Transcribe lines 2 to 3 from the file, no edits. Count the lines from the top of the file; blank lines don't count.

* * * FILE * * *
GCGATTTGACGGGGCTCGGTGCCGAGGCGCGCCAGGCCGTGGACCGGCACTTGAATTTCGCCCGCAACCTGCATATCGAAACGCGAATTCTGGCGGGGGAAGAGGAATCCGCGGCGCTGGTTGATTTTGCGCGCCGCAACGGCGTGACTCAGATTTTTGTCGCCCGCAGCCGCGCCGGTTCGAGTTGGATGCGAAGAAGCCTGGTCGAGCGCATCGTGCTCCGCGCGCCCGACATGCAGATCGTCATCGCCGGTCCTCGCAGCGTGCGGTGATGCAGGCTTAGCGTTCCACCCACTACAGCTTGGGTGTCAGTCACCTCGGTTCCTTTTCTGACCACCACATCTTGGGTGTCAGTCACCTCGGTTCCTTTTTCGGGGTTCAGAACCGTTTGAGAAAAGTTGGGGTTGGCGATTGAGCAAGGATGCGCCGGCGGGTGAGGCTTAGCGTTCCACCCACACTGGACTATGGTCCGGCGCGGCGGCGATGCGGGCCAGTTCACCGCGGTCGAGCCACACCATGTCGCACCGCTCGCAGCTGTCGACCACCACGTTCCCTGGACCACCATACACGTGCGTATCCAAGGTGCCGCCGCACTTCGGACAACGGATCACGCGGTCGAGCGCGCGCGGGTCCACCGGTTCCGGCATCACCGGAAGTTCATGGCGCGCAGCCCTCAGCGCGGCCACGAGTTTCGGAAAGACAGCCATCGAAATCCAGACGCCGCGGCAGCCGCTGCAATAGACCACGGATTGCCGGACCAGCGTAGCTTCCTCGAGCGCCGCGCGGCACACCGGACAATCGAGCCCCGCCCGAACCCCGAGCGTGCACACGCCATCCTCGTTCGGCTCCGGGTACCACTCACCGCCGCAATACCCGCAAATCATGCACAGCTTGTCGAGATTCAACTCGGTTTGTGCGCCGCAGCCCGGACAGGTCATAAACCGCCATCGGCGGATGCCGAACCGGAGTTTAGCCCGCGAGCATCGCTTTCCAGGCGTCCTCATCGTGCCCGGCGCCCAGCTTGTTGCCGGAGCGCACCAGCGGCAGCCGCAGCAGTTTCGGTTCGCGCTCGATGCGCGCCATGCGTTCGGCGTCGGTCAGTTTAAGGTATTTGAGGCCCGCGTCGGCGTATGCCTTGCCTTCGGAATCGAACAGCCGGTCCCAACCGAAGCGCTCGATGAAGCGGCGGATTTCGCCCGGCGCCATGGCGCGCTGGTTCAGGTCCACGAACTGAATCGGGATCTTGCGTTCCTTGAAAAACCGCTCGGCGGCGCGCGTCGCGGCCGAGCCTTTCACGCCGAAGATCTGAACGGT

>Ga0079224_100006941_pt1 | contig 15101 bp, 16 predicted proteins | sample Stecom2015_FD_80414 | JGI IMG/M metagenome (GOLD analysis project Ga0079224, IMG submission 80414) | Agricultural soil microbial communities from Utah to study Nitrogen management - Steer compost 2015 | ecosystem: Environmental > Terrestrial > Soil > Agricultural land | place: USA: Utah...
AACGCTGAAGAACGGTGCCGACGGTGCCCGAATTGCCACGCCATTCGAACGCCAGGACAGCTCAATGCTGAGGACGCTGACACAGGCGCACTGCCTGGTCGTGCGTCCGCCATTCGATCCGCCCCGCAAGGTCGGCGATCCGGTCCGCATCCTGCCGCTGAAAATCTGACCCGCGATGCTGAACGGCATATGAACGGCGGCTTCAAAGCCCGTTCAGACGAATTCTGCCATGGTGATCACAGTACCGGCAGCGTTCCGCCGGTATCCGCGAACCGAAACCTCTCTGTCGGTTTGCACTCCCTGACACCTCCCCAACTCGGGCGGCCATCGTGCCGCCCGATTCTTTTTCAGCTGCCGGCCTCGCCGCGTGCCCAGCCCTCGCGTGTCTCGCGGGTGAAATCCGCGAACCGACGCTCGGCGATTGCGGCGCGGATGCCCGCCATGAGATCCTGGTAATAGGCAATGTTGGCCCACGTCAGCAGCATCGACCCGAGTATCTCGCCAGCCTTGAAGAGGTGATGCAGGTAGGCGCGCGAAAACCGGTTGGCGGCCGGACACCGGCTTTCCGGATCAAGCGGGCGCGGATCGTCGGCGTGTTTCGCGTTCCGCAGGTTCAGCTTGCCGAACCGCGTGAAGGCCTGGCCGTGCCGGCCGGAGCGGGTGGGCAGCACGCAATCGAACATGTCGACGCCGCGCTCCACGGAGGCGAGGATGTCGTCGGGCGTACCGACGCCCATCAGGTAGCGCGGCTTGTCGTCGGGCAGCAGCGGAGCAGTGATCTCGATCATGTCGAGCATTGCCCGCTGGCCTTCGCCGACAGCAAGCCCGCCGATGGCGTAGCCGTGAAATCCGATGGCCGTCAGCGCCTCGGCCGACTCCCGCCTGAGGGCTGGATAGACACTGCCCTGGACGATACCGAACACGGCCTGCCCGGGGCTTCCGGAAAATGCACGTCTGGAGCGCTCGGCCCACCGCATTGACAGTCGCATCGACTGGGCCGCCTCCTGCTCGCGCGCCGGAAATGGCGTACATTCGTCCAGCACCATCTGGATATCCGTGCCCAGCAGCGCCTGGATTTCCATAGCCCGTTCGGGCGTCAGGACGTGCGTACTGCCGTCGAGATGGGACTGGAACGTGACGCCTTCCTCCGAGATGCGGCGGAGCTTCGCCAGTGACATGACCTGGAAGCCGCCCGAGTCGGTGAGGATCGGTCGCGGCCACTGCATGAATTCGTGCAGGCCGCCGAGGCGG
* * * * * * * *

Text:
>Ga0079224_100006941_pt1 | contig 15101 bp, 16 predicted proteins | sample Stecom2015_FD_80414 | JGI IMG/M metagenome (GOLD analysis project Ga0079224, IMG submission 80414) | Agricultural soil microbial communities from Utah to study Nitrogen management - Steer compost 2015 | ecosystem: Environmental > Terrestrial > Soil > Agricultural land | place: USA: Utah...
AACGCTGAAGAACGGTGCCGACGGTGCCCGAATTGCCACGCCATTCGAACGCCAGGACAGCTCAATGCTGAGGACGCTGACACAGGCGCACTGCCTGGTCGTGCGTCCGCCATTCGATCCGCCCCGCAAGGTCGGCGATCCGGTCCGCATCCTGCCGCTGAAAATCTGACCCGCGATGCTGAACGGCATATGAACGGCGGCTTCAAAGCCCGTTCAGACGAATTCTGCCATGGTGATCACAGTACCGGCAGCGTTCCGCCGGTATCCGCGAACCGAAACCTCTCTGTCGGTTTGCACTCCCTGACACCTCCCCAACTCGGGCGGCCATCGTGCCGCCCGATTCTTTTTCAGCTGCCGGCCTCGCCGCGTGCCCAGCCCTCGCGTGTCTCGCGGGTGAAATCCGCGAACCGACGCTCGGCGATTGCGGCGCGGATGCCCGCCATGAGATCCTGGTAATAGGCAATGTTGGCCCACGTCAGCAGCATCGACCCGAGTATCTCGCCAGCCTTGAAGAGGTGATGCAGGTAGGCGCGCGAAAACCGGTTGGCGGCCGGACACCGGCTTTCCGGATCAAGCGGGCGCGGATCGTCGGCGTGTTTCGCGTTCCGCAGGTTCAGCTTGCCGAACCGCGTGAAGGCCTGGCCGTGCCGGCCGGAGCGGGTGGGCAGCACGCAATCGAACATGTCGACGCCGCGCTCCACGGAGGCGAGGATGTCGTCGGGCGTACCGACGCCCATCAGGTAGCGCGGCTTGTCGTCGGGCAGCAGCGGAGCAGTGATCTCGATCATGTCGAGCATTGCCCGCTGGCCTTCGCCGACAGCAAGCCCGCCGATGGCGTAGCCGTGAAATCCGATGGCCGTCAGCGCCTCGGCCGACTCCCGCCTGAGGGCTGGATAGACACTGCCCTGGACGATACCGAACACGGCCTGCCCGGGGCTTCCGGAAAATGCACGTCTGGAGCGCTCGGCCCACCGCATTGACAGTCGCATCGACTGGGCCGCCTCCTGCTCGCGCGCCGGAAATGGCGTACATTCGTCCAGCACCATCTGGATATCCGTGCCCAGCAGCGCCTGGATTTCCATAGCCCGTTCGGGCGTCAGGACGTGCGTACTGCCGTCGAGATGGGACTGGAACGTGACGCCTTCCTCCGAGATGCGGCGGAGCTTCGCCAGTGACATGACCTGGAAGCCGCCCGAGTCGGTGAGGATCGGTCGCGGCCACTGCATGAATTCGTGCAGGCCGCCGAGGCGG